A wide swath of the southern sky is known as the Celestial Sea — a series of constellations associated with water. All of them were created and named millennia ago, at a time when their appearance in the night sky heralded a rainy time of year.
The leading edge of that wave of watery constellations is Capricornus. It’s fairly low in the southern sky as night falls at this time of year. Its brightest stars form a wide triangle that looks like the bottom of a bikini bathing suit.
The constellation itself represents a “sea goat” — a creature with the head and shoulders of a goat and the tail of a fish. One story says it represents the god Pan, who dived into the water to save himself from a nasty monster. He transformed his lower body into a fish in the process.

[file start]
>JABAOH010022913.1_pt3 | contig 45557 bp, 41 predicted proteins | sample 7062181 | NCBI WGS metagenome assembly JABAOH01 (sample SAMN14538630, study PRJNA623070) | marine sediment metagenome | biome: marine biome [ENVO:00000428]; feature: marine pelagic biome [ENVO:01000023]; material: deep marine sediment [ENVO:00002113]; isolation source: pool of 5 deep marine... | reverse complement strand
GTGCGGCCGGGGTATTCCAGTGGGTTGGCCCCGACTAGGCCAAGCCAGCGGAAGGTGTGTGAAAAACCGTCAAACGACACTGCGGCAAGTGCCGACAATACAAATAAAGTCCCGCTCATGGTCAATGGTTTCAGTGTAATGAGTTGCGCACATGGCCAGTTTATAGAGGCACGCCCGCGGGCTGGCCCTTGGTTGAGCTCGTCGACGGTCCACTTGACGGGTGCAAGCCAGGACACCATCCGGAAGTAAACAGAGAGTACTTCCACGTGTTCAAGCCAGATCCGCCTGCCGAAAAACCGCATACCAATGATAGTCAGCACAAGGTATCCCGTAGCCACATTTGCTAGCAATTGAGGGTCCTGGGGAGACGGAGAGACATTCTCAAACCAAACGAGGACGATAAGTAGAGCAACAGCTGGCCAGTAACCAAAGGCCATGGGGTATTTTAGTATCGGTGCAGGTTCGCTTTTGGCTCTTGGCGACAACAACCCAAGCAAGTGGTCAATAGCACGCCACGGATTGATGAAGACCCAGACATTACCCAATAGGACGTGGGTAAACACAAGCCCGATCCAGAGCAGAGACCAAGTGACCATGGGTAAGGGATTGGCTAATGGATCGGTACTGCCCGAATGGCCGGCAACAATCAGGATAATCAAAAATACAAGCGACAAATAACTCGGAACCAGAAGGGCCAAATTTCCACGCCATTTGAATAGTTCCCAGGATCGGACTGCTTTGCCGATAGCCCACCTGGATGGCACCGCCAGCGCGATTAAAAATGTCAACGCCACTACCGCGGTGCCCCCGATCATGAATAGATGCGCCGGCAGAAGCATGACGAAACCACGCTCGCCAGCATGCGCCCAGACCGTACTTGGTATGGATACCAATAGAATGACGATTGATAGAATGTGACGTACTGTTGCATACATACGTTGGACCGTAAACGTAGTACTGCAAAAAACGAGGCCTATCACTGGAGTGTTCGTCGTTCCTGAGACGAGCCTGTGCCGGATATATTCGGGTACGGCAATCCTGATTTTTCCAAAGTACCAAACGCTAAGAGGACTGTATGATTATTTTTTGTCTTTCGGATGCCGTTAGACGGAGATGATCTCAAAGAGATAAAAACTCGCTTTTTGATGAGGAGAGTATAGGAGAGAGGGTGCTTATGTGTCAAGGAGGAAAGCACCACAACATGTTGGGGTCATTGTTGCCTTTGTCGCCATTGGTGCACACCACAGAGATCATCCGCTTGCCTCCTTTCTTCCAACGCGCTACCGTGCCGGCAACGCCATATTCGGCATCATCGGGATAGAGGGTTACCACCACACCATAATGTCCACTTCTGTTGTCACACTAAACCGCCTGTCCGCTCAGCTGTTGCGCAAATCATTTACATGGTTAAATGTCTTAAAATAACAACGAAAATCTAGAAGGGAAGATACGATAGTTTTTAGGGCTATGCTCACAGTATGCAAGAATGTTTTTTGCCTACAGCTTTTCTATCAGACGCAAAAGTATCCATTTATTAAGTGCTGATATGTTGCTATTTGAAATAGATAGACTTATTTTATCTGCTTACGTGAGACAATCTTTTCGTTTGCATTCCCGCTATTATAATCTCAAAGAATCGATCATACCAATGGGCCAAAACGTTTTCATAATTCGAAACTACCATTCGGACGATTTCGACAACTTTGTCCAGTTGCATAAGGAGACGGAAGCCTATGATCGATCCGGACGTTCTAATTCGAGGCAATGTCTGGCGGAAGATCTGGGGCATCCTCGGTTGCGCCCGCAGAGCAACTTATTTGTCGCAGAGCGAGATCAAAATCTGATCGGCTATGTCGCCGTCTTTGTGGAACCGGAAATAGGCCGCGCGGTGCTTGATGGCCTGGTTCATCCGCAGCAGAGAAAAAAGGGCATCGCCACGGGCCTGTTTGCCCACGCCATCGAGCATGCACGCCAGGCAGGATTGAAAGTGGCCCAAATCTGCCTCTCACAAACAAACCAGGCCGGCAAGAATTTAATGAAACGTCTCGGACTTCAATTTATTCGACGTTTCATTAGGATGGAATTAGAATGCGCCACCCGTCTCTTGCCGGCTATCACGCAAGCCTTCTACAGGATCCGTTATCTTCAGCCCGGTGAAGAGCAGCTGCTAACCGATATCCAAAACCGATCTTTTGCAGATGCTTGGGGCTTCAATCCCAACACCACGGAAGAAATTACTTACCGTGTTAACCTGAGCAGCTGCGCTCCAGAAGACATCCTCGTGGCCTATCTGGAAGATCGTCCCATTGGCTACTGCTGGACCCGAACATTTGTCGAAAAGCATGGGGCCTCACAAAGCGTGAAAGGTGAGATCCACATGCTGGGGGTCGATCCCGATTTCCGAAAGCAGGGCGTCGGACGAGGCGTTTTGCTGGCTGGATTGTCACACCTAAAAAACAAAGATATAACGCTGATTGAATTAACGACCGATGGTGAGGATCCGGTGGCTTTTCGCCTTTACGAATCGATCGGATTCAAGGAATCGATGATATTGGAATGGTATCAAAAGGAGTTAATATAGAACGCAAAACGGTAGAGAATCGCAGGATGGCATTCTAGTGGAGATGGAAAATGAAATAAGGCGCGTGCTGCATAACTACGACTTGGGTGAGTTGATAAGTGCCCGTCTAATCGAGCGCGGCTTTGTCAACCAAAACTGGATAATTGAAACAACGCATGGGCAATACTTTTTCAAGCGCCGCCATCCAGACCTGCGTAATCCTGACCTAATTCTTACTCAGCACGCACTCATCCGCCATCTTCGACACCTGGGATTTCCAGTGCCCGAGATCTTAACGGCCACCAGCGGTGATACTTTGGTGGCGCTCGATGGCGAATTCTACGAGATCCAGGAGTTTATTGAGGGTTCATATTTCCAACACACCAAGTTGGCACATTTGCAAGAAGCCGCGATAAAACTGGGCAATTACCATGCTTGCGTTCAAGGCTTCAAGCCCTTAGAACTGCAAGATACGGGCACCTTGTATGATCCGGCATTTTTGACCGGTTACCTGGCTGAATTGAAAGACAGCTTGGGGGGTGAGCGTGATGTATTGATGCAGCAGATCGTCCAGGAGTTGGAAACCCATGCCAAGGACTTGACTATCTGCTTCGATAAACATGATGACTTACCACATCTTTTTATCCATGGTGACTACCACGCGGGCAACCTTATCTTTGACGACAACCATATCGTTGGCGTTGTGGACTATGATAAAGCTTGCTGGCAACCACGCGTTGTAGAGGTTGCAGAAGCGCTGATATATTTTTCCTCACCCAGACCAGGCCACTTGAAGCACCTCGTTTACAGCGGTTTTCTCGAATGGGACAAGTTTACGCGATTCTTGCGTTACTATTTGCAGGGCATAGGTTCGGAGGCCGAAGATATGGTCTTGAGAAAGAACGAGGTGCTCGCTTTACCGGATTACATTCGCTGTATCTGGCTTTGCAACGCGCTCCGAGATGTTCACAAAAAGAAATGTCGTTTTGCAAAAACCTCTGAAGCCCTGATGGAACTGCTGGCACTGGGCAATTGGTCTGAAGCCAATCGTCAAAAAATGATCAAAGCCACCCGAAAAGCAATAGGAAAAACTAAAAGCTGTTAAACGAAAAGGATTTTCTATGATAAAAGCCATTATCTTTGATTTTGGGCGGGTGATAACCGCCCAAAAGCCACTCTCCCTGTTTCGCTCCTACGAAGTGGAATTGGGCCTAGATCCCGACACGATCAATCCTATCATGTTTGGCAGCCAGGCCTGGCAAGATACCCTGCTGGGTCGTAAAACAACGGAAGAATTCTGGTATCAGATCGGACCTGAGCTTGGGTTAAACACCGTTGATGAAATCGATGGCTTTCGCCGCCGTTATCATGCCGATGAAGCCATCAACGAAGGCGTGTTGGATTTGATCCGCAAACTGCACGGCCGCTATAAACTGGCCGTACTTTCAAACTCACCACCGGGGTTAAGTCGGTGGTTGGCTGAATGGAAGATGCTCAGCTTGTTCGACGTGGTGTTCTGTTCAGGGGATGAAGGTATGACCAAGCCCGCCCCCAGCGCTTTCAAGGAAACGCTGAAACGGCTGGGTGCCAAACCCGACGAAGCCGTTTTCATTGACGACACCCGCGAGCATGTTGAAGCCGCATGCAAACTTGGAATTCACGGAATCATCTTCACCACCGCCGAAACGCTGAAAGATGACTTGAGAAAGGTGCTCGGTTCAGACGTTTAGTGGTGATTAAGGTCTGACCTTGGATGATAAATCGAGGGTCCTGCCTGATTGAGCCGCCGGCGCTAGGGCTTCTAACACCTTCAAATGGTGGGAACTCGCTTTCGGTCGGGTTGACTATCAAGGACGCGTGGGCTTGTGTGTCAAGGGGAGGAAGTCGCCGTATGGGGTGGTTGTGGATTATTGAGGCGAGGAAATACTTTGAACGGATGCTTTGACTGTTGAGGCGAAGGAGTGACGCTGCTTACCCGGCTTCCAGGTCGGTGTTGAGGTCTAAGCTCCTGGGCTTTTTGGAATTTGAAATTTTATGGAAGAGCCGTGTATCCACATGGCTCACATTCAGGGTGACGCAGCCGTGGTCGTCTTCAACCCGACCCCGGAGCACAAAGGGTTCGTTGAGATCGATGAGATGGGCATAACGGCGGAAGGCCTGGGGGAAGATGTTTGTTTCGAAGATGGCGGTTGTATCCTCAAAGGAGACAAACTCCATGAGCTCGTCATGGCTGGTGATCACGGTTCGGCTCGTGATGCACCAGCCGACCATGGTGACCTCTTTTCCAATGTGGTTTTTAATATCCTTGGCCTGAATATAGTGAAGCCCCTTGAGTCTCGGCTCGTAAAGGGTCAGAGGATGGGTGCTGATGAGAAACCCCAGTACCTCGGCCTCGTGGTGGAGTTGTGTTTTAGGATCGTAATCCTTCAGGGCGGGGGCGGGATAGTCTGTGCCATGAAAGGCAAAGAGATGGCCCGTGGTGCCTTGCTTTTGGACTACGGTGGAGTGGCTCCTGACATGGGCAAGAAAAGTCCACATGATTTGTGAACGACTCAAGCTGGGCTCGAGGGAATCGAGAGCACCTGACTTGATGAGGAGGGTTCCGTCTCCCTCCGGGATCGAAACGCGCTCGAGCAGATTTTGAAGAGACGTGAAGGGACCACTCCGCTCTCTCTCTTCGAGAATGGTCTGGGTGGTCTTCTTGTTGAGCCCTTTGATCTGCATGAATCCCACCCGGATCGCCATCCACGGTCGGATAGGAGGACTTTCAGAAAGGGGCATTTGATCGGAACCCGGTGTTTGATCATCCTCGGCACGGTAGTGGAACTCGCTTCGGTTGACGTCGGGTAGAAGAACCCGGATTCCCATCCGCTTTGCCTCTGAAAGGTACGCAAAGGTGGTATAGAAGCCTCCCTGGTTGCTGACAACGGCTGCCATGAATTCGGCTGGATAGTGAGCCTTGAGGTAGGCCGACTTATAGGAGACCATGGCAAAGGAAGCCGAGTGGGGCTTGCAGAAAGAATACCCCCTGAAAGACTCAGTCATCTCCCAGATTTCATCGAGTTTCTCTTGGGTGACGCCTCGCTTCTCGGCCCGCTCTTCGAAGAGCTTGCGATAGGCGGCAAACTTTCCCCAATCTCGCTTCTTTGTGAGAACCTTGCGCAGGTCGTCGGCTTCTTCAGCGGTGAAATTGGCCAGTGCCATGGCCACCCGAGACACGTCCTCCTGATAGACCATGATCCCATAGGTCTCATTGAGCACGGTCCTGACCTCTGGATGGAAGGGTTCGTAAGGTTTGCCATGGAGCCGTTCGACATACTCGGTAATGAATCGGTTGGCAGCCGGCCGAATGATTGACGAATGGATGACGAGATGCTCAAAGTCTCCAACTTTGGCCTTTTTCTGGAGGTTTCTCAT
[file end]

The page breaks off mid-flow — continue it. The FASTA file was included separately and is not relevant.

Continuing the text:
Capricornus doesn’t have any particularly bright stars, so you need dark skies to pick it out. But its borders do contain an interesting deep-sky object — a globular star cluster known as M30.
It’s about 30,000 light-years away, and it’s a ball of stars that spans about a hundred light-years. Its stars are among the oldest in the galaxy — billions of years older than the Sun. Such stars are all small and faint. So even though M30 contains more than a hundred thousand stars, you need binoculars to see it.
To give it a try, scan to the lower left of the constellation’s pattern of bright stars — the edge of the great Celestial Sea.
More about Capricornus tomorrow.
Script by Damond Benningfield, Copyright 2012
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